DuPont’s involvement with films and photographic supplies began in the 1910s when company officials suggested making film base as an outlet for excess nitrocellulose. During the next decade, DuPont spent over $500,000 trying to develop a film base and emulsion coatings. Rather than go it alone, DuPont formed a joint venture in 1924 with the Pathé Cinema Société Anonyme of Paris called the DuPont-Pathé Film Manufacturing Corporation. The company produced 35mm positive movie film and sold about $4 million worth of film per year by the late 1920s.
In addition to photographic products, DuPont also investigated the use of cellulose film as packaging material. After acquiring the U.S. patent rights to cellophane in 1923, DuPont chemists developed a moisture-proofing system that revolutionized the food packaging industry. By 1938 cellophane accounted for 25 percent of DuPont’s annual profit.
In the early 1950s, the newly organized Film Department focused its research on non-cellulosic films and soon developed a polyester film called Mylar. Displaying superior strength, heat resistance and insulating properties, Mylar opened new markets in magnetic audio and video tape, packaging, and batteries.
During the 1940s and 1950s, DuPont’s Photo Products Department bought out the minority interest in DuPont-Pathé Film and acquired two companies to develop X-ray and photographic paper businesses. Photo Products also investigated the use of solid photopolymer compositions to make printed circuits for incorporation in all kinds of electrical devices. DuPont Riston photoresists cut circuit panel preparation time from minutes to seconds and was a hit with companies involved in the production of sophisticated printed circuits like IBM. Since the 1960s, DuPont has consistently developed new technologies in photo imaging, printing and packaging materials. Dycril photopolymer printing plates set new standards for printing quality, Fodel photo imageable compositions are used in flat panel displays, and the joint venture DuPont Teijin Films is the world’s leading supplier of PET and PEN polyester films.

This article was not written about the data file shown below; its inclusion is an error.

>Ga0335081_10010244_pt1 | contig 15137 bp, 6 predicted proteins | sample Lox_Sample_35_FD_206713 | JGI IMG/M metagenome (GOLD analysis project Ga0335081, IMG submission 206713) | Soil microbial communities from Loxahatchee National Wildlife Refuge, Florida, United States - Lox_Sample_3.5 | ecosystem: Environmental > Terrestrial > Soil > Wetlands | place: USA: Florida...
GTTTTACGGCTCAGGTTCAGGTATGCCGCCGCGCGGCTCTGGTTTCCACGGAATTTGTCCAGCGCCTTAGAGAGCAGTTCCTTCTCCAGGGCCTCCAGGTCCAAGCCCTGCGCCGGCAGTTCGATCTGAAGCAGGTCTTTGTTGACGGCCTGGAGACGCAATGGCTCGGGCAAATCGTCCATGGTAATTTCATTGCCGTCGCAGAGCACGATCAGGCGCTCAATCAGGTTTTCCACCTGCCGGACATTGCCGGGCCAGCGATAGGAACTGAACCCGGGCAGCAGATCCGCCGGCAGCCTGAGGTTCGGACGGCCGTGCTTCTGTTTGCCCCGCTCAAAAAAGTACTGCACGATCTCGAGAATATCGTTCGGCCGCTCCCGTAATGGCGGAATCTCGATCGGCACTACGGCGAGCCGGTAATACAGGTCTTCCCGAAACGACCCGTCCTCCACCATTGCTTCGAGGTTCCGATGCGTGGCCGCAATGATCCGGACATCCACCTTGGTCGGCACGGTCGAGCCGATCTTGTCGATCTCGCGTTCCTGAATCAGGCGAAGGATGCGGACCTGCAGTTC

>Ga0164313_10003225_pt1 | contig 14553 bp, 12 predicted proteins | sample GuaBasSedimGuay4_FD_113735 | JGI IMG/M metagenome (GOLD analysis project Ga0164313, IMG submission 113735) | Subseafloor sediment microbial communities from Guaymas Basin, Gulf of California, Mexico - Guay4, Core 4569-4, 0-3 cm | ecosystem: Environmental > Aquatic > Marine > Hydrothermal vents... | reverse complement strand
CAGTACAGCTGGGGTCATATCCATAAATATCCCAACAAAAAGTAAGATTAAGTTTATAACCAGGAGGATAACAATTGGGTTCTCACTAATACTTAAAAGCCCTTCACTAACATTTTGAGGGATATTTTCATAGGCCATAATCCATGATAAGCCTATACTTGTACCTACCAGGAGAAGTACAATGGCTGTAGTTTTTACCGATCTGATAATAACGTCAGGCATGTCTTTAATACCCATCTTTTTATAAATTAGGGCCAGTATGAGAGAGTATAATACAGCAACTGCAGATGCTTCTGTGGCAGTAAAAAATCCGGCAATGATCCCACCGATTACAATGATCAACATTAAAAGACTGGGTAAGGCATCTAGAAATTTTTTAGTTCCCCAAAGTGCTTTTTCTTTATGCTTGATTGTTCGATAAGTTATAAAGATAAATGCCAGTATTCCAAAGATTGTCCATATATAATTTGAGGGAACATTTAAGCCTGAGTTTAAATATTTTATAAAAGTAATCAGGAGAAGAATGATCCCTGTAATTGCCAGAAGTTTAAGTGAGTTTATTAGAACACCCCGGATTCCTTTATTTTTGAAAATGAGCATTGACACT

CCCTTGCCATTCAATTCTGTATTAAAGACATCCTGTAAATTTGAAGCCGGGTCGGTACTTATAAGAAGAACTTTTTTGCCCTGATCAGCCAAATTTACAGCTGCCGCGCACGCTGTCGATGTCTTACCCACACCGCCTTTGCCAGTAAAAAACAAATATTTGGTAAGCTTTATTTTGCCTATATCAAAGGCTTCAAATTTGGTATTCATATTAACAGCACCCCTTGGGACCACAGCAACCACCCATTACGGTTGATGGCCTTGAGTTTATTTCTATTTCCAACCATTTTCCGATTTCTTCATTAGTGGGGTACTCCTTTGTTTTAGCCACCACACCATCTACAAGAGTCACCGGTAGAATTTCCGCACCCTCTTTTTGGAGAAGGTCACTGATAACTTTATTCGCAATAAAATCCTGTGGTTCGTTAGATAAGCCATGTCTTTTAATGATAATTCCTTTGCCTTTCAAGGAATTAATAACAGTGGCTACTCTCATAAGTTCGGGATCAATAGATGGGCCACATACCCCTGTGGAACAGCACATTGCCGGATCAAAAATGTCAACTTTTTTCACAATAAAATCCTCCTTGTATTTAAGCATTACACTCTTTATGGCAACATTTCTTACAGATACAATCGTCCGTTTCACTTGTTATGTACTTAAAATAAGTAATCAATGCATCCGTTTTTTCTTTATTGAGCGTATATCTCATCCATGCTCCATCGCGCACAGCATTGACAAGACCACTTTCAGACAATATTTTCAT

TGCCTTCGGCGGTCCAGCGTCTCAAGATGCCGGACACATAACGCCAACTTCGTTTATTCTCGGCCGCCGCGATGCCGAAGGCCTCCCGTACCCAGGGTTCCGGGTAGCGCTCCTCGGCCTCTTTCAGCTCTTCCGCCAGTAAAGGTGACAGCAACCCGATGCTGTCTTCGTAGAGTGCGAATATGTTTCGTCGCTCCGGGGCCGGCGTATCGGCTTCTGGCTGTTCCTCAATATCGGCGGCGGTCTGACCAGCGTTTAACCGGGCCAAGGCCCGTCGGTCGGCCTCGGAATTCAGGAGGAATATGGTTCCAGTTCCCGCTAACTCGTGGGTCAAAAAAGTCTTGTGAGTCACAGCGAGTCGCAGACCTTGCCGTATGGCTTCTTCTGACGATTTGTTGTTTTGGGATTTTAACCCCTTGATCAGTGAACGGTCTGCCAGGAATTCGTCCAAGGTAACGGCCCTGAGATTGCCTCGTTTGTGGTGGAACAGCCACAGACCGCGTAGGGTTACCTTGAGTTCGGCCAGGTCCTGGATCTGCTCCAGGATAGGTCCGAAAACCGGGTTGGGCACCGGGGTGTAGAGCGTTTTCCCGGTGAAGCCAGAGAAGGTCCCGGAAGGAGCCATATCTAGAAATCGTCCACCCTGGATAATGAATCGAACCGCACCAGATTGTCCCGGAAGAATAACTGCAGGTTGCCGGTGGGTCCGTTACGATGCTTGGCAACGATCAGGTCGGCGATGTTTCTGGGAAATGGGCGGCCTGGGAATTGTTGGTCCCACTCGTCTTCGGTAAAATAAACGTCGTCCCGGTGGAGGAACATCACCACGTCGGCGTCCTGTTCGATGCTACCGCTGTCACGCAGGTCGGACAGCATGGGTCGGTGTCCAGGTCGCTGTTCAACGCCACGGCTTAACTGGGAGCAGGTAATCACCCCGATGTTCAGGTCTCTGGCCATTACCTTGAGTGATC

DuPont began experimental production of motion picture film stock at DuPont-Pathé Film Manufacturing Corporation in Parlin, N.J., in 1914. The effort was intensified as part of its post-World War I diversification strategy. By 1920 DuPont’s new Cellulose Products Manufacturing Department was producing film, while the company’s Redpath Laboratory was quickly improving it. When DuPont learned in the early 1920s that a French firm, Pathé Cinema Societé Anonyme, and its American affiliate, Pathé Exchange, planned to manufacture film in the United States to avoid the high tariffs levied on imported film, the company suggested a joint venture. In October 1924 DuPont and Pathé Exchange formed the DuPont-Pathé Film Manufacturing Company. The venture, 51 percent owned by DuPont, started making film in February 1925 at the Parlin facility. It gave DuPont an assured market for one of its new, nitrocellulose-based products while also allowing an exchange of technical information between DuPont and Pathé Cinema in Paris. Both companies sought to gain on America’s leading film manufacturer, Eastman-Kodak.
DuPont’s color film, introduced in 1927, soon captured half the Hollywood market. At this time, however, Eastman Kodak bought Pathé Cinema, and two years later, in 1929, a new film distribution company, R.K.O., purchased most of the assets of Pathé Exchange. In 1931 the DuPont-Pathé joint venture dropped the Pathé name and became the DuPont Film Manufacturing Corporation. Ten years later, on December 31, 1941, DuPont bought the minority interest, now only 35 percent, and the film operation became part of the new DuPont Photo Products Department.